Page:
How ’bout a shovelnose sturgeon?
There’s a lot to love about the wonderful middle of these great United States — particularly Indiana, where the shedding of the cottonwood trees and the neighborhoods dotted with checkered flags tell you May is in full bloom.
Can’t recommend it enough. But if saltwater fishing is your thing, leave the gear at home.
We hear it all the time — how lucky we are as fishing Floridians to live in a place many call the Fishing Capital of the World. Used to think it was just a marketing slogan, but if not the world, we certainly appear to be the best our country can offer.
Latest evidence comes courtesy of one of those handy apps anglers can’t live without. The “Fish Rules” app is a fun visit when traveling. It always knows where you are because, you know, that’s our world these days, and a touch of the thumb will soon tell you all the available fish in your current state (geographically speaking) and any applicable rules.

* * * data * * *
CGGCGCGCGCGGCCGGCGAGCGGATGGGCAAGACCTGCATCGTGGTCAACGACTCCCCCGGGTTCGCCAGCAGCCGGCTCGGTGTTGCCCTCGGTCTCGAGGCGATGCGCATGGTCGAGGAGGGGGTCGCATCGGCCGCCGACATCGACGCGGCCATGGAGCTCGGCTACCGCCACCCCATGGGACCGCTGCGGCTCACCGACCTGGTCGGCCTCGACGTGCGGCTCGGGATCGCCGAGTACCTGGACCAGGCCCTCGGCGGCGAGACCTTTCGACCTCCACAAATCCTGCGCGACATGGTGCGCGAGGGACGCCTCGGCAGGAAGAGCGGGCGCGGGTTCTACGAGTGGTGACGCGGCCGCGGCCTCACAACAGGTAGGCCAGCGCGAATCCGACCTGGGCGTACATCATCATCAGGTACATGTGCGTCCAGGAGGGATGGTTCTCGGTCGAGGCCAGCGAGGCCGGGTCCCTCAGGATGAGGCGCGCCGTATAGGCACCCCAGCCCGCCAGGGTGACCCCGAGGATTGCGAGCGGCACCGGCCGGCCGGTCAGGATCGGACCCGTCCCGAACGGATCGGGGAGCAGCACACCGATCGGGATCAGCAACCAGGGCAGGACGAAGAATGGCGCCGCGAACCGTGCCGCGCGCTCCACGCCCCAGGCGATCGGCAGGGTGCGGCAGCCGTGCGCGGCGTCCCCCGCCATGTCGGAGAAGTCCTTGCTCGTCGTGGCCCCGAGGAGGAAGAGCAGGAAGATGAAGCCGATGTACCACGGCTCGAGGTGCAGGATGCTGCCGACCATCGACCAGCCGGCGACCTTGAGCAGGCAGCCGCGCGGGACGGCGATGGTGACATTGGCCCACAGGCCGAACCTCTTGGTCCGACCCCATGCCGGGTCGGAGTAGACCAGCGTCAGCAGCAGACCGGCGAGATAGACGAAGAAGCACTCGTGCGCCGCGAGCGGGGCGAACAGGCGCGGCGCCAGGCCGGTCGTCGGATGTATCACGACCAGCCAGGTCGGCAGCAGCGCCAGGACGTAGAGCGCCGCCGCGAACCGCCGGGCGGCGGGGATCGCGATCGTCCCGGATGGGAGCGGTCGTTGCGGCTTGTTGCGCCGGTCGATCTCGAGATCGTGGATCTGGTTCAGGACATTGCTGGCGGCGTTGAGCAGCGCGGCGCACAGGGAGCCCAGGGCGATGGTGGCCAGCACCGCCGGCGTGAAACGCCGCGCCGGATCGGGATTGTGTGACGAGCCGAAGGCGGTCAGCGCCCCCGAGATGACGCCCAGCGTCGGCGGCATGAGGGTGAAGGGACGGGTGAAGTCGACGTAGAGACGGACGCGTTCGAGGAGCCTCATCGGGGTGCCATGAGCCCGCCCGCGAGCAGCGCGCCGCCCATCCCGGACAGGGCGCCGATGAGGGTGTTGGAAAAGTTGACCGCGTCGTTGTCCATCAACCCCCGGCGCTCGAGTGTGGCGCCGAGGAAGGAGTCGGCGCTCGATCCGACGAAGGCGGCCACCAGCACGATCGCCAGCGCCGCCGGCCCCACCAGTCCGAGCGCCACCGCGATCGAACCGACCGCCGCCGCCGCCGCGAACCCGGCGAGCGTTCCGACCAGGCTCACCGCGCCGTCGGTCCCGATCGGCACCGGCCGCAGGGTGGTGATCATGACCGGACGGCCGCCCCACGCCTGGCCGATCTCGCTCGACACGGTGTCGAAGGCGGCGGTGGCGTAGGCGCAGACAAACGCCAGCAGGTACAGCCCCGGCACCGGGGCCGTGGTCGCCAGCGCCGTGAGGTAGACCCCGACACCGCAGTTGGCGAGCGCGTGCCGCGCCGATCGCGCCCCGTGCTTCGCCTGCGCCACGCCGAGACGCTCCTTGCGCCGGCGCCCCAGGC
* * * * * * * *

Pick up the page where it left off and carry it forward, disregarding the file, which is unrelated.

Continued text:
If you’re in Florida, the Fish Rules roll-call will produce more types of available snapper or grouper than the entire roster of saltwater fish in many other states. Let’s not blame Indiana, in this instance, because it only has a sliver of Lake Michigan shoreline at its northern boundary — and even there, once you get past the striped bass, the pickin’s are slim for salt/fresh crossovers.
ON THE HALF-SHELL Oysters in summertime? No problem, IROC has you covered (in butter?)
MAGIC BAIT The idea for Fishbites began with young Billy Carr in New Smyrna Beach
“What I love about Florida is that just about every waterway holds game fish,” says Joe Yarbrough. “Many are accessible by foot. A retention pond next to my office, along the Halifax, is now the home to a three-foot tarpon. Snook and largemouth bass share common habitats from time to time.”